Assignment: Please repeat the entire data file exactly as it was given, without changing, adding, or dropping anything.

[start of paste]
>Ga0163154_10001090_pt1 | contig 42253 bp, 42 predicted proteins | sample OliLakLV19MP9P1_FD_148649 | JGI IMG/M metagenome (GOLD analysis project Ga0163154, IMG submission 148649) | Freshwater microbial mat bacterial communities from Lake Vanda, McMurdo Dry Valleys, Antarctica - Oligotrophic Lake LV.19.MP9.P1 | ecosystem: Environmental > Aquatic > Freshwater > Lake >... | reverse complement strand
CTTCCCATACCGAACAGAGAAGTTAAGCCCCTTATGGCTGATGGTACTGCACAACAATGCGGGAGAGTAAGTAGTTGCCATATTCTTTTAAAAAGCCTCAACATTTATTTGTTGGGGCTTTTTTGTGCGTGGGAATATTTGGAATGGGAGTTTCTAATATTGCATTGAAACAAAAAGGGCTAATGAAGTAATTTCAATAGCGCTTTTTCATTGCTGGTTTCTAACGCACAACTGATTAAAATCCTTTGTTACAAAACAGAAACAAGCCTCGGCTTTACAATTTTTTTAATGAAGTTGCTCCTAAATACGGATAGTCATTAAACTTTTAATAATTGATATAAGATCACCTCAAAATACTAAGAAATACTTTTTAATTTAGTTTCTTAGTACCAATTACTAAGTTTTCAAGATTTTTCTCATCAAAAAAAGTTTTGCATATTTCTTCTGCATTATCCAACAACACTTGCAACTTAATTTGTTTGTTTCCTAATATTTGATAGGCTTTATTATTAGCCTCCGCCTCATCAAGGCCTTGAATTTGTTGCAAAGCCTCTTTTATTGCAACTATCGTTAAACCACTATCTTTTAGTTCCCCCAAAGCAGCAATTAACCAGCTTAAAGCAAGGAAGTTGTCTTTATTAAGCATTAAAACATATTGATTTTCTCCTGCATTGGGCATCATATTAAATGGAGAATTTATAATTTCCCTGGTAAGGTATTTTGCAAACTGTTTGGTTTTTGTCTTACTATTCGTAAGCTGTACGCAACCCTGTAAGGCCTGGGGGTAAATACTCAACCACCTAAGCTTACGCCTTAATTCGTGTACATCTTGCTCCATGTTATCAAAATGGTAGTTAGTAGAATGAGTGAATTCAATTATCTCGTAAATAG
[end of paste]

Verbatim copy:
>Ga0163154_10001090_pt1 | contig 42253 bp, 42 predicted proteins | sample OliLakLV19MP9P1_FD_148649 | JGI IMG/M metagenome (GOLD analysis project Ga0163154, IMG submission 148649) | Freshwater microbial mat bacterial communities from Lake Vanda, McMurdo Dry Valleys, Antarctica - Oligotrophic Lake LV.19.MP9.P1 | ecosystem: Environmental > Aquatic > Freshwater > Lake >... | reverse complement strand
CTTCCCATACCGAACAGAGAAGTTAAGCCCCTTATGGCTGATGGTACTGCACAACAATGCGGGAGAGTAAGTAGTTGCCATATTCTTTTAAAAAGCCTCAACATTTATTTGTTGGGGCTTTTTTGTGCGTGGGAATATTTGGAATGGGAGTTTCTAATATTGCATTGAAACAAAAAGGGCTAATGAAGTAATTTCAATAGCGCTTTTTCATTGCTGGTTTCTAACGCACAACTGATTAAAATCCTTTGTTACAAAACAGAAACAAGCCTCGGCTTTACAATTTTTTTAATGAAGTTGCTCCTAAATACGGATAGTCATTAAACTTTTAATAATTGATATAAGATCACCTCAAAATACTAAGAAATACTTTTTAATTTAGTTTCTTAGTACCAATTACTAAGTTTTCAAGATTTTTCTCATCAAAAAAAGTTTTGCATATTTCTTCTGCATTATCCAACAACACTTGCAACTTAATTTGTTTGTTTCCTAATATTTGATAGGCTTTATTATTAGCCTCCGCCTCATCAAGGCCTTGAATTTGTTGCAAAGCCTCTTTTATTGCAACTATCGTTAAACCACTATCTTTTAGTTCCCCCAAAGCAGCAATTAACCAGCTTAAAGCAAGGAAGTTGTCTTTATTAAGCATTAAAACATATTGATTTTCTCCTGCATTGGGCATCATATTAAATGGAGAATTTATAATTTCCCTGGTAAGGTATTTTGCAAACTGTTTGGTTTTTGTCTTACTATTCGTAAGCTGTACGCAACCCTGTAAGGCCTGGGGGTAAATACTCAACCACCTAAGCTTACGCCTTAATTCGTGTACATCTTGCTCCATGTTATCAAAATGGTAGTTAGTAGAATGAGTGAATTCAATTATCTCGTAAATAG